April 2023 Newsletter

Welcome to the April and a Half 2023 Newsletter for

Santa Monica Primary Care.

While published later in the month than usual, the information is not any less timely! In this issue we will cover LA County’s COVID-19 Emergency which ended March 31st, 2023. We also cover our clinic’s Spring experience with COVID-19and provide guidance on “new” booster recommendations.

End of LA County’s COVID-19 Emergency

With very little fanfare, Los Angeles County’s COVID-19 Emergency ended on March 31st – withthe major impact being the closure of County-run testing facilities. But beyond that, not muchchanges. An indoor masking mandate was lifted 13 months ago and face coveringrecommendations for the general public ended two months ago. In healthcare settings, maskscontinue to be required for healthcare workers providing direct patient care or working in patientcare cares. This, however, is a Los Angeles County only requirement as at other healthcaresettings in California, no masks are required whatsoever. It was certainly reasonable for the County to close testing sites as weekly testing rates are thelowest they have been (at 148 tests per 100,000 population) since May of 2020 (Figure below).At their maximum, 2745 tests per 100,000 were performed the week ending 1/11/2022.

Smoothed SARS-CoV2 Daily Testing rate (per 100,000 population): Los Angeles Country

Free testing remains available at LA County Public Health clinics.

Current COVID Incidence and Prevalence

The Los Angeles Times offered this outstanding turn of phrase when reflecting on the lifting of the COVID Emergency:

“But just as March 2020 is now indelibly etched in our collective consciousness— a watershed moment when daily life screeched to a — March 2023 may be remembered as when COVID-19 officially went from top of mind to back of mind.”

From my perspective, I was concerned that we would experience another January surge as wehad in 2021 and 2022 but that never materialized (Figure below)

Smoothed Daily Incidence Case Rate (per 100,000 population) of SARS-CoV2: Los Angeles Country, California for 2020 (Blue)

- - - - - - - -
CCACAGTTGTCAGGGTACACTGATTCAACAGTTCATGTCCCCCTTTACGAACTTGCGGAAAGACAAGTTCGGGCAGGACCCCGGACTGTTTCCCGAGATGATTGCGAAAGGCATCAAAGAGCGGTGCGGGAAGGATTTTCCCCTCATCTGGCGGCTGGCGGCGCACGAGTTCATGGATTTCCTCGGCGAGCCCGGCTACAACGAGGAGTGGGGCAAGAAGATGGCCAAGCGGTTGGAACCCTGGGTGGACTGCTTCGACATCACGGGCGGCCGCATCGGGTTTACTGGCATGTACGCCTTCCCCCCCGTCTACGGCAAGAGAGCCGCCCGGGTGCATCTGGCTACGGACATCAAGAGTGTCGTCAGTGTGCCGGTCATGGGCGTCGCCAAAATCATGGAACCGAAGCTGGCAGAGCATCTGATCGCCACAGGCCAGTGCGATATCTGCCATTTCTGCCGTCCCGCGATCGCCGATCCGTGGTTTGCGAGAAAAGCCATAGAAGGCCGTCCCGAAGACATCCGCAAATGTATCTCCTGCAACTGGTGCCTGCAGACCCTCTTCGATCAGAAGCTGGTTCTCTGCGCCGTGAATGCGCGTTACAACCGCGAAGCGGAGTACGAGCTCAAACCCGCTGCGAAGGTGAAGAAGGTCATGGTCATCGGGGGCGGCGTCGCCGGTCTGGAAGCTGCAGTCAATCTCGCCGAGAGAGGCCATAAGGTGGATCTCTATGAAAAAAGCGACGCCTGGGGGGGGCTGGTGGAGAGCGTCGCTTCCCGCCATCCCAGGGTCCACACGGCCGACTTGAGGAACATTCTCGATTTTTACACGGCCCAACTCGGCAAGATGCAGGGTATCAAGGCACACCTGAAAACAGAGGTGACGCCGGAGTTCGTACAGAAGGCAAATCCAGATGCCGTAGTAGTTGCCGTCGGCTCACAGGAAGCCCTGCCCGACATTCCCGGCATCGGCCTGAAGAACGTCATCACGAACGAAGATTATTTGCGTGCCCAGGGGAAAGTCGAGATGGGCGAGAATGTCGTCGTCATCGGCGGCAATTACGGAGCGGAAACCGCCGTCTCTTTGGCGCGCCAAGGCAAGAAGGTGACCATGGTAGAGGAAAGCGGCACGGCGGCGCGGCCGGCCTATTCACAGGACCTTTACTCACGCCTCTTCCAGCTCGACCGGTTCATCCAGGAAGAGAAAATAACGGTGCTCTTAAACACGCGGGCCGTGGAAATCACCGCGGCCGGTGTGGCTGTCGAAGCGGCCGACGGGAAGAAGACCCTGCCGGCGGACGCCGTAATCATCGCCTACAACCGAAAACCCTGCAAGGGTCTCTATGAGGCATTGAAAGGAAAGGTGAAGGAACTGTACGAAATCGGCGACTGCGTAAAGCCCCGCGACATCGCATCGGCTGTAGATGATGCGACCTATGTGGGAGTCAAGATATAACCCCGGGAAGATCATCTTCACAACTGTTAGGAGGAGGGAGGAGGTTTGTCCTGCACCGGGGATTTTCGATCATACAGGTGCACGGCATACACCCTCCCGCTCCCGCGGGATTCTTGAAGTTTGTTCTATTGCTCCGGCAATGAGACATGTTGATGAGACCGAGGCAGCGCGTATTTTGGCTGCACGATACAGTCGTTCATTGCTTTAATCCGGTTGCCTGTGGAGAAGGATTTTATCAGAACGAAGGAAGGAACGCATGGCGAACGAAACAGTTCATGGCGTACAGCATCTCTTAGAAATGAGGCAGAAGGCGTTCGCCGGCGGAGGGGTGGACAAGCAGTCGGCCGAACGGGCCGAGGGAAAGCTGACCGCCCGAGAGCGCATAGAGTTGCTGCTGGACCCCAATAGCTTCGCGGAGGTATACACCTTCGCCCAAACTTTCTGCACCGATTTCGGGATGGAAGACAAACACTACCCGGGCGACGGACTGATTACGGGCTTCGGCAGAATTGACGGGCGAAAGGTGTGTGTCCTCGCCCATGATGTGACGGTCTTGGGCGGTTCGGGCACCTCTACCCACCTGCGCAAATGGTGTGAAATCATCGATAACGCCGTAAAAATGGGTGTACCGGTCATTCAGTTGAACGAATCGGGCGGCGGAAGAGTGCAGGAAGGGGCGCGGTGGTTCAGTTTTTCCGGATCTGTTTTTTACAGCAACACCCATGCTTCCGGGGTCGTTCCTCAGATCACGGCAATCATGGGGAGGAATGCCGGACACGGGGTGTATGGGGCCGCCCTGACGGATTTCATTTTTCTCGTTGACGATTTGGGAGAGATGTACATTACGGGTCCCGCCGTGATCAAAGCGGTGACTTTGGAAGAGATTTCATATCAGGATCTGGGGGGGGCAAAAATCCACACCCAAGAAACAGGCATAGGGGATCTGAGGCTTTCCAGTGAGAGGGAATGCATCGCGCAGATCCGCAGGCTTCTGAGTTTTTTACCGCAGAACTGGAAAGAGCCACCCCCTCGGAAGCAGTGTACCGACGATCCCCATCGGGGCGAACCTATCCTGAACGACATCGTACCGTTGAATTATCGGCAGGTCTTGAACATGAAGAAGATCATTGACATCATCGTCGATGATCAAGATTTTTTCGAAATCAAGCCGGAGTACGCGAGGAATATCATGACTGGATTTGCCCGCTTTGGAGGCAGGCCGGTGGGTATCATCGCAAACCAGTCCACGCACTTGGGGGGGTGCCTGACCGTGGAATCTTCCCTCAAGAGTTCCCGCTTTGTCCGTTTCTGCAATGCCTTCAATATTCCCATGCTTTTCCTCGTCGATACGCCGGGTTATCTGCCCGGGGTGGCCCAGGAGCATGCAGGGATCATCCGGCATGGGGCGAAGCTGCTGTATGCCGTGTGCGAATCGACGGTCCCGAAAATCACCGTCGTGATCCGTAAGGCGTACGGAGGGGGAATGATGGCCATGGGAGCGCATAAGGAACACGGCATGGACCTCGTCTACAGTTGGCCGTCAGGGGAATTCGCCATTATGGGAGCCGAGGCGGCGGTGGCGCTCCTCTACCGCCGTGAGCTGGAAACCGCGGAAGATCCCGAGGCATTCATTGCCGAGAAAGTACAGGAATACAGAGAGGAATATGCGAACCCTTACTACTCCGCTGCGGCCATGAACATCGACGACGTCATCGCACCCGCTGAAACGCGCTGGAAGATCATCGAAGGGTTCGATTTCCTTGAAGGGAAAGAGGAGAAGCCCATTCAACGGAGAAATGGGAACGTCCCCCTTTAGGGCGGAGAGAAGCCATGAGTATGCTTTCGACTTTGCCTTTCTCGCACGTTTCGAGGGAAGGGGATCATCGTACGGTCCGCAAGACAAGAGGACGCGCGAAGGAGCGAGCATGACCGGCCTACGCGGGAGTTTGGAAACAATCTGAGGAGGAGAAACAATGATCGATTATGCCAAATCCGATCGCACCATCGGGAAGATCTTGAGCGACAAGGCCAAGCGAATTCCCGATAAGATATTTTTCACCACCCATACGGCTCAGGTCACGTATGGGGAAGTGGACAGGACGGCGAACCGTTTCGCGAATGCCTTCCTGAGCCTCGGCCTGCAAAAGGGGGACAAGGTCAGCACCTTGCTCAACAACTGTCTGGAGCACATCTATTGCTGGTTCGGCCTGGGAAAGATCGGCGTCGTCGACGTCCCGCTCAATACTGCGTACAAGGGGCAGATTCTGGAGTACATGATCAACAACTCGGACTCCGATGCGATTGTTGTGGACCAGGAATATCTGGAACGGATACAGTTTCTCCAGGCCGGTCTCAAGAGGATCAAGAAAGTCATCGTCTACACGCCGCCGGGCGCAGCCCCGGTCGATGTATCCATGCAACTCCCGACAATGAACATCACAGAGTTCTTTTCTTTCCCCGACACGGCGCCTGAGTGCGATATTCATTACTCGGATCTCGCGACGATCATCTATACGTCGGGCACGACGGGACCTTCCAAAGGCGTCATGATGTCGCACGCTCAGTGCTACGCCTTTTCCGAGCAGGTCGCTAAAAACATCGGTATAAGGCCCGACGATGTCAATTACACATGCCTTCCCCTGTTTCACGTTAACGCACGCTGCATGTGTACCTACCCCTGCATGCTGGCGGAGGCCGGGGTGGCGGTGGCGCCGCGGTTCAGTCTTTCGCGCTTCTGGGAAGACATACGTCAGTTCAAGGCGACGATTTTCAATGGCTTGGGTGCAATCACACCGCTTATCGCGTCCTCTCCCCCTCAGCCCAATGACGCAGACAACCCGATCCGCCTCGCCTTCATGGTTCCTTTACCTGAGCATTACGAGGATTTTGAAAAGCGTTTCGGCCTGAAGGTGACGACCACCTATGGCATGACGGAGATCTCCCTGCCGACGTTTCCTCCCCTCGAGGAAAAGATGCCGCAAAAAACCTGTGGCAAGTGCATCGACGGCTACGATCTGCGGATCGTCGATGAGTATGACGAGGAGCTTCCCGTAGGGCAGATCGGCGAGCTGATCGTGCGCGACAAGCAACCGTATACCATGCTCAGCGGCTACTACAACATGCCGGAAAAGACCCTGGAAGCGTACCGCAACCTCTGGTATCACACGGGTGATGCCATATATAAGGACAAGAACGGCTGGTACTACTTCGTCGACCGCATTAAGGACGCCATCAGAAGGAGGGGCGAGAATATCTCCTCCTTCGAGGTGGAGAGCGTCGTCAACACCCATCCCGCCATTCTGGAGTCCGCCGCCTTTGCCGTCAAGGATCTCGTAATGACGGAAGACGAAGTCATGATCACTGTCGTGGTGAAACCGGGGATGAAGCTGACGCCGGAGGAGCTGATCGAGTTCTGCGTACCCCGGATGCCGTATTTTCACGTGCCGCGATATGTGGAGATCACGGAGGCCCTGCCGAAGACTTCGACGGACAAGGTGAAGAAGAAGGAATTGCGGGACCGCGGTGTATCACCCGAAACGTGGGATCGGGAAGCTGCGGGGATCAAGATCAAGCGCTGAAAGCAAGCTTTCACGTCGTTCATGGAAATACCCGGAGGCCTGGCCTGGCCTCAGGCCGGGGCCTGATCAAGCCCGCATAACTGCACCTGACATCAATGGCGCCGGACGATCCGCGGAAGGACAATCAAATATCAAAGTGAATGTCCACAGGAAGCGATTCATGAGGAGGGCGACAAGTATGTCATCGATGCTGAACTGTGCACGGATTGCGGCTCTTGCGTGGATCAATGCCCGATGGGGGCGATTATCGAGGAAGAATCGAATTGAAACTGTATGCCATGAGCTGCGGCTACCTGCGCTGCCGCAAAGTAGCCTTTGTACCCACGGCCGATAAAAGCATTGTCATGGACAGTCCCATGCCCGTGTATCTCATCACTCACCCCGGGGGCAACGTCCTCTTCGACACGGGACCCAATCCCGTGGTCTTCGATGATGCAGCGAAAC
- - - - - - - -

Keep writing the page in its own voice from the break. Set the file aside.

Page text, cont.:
We are now in our current and expected Spring lull in cases, seen in all years of the pandemic -although 2020 should be interpreted cautiously given that we were under shelter-in-place orders.

Current prevalence rates (active cases per 100 population) are the lowest they have been at less than 0.1% – so fewer than 1 case per 1000 individuals – since October of 2022 (Figure below).

Estimated Prevalence Rate (per 100 individuals) of SARS-CoV2: Los Angeles Country, California

Death Rates - At A Historic Low

One common mantra that has been repeated throughout the pandemic is that of “more cases,more hospitalizations, more deaths.” This is a pattern currently holding in the inverse with deathrates also now at historic lows as case rates are at seasonal lows as well. However, in 2023 withearly detection from accurate home testing and widespread availability of Paxlovid, mortalityrates now stand at 0.02 deaths per day per 100,000 population (equivalent to 2 deaths per dayin LA County, with 10 million people). The last time mortality was this low?

The week of March 17th, 2020.

The figure below is a log transformed graph which shows more clearly just how much mortalityrates have dropped/

Smoothed Daily Mortality Rate (per 100,000 population) of SARS-CoV2: Los Angeles Country, California

Santa Monica Primary Care and COVID-19: Paralleling the County’s Experience

Similar to the County’s experience, we too have seen a massive decline in cases sinceNovember 2021 when we had 29 new cases (and 5 repeat infections). Thus far in April we havehad only 3 cases (2 of which were repeat infections)

Total COVID-19 Cases and Repeat Infections by month in 2022/2023: Santa Monica Primary Care

FDA Recommendations for a Repeat (Second) Bivalent Booster

This past week, the FDA amended the terms of its Emergency Use Authorization (EUA) for theModerna and Pfizer bivalent boosters, permitting individuals 65 and older and those withunderlying immunocompromise to have an additional dose (providing that it has been 4 monthsfrom the last).

In conversations with patients about this new recommendation, I’ve found myself clarifying a fewaspects of the FDA’s communication:

  • This is not a “new” booster, it is a new recommendation. The booster is identical to that originally authorized at the end of August of 2022.
  • The Bivalent booster contains mRNA components from the original strain ofSARS-CoV-2 as well as from the BA.4/BA.5 omicron variants. The BA.4 and BA.5variants have not circulated since the Fall of 2022.
  • This recommendation brings the US more in line with the UK and Canada. In the UK, they have referred to the second bivalent booster as a ‘top off’ for vulnerable populations.
  • Fall 2022 bivalent booster uptake was far higher in the UK than the US. In the UK, 65%of those 50 and over received the bivalent booster, and >80% of those over 70 received the booster. In the US, only 42% of the population over 65 had a booster dose. So some of the rationale for recommending a second bivalent booster may, in fact, be to encourage people simply to get their first.
  • The general expectation is that there will be a new booster available in the Fall of 2023which would be updated for circulating variant(s) at that time and also coincide in timing with an annual flu shot.
  • For now there is little compelling reason if one is young and healthy to have another bivalent booster. Individuals that are older (65 and above) with comorbidities or any immunocom promise could think about one at this point, with the context that cases and deaths are currently at historic lows. 

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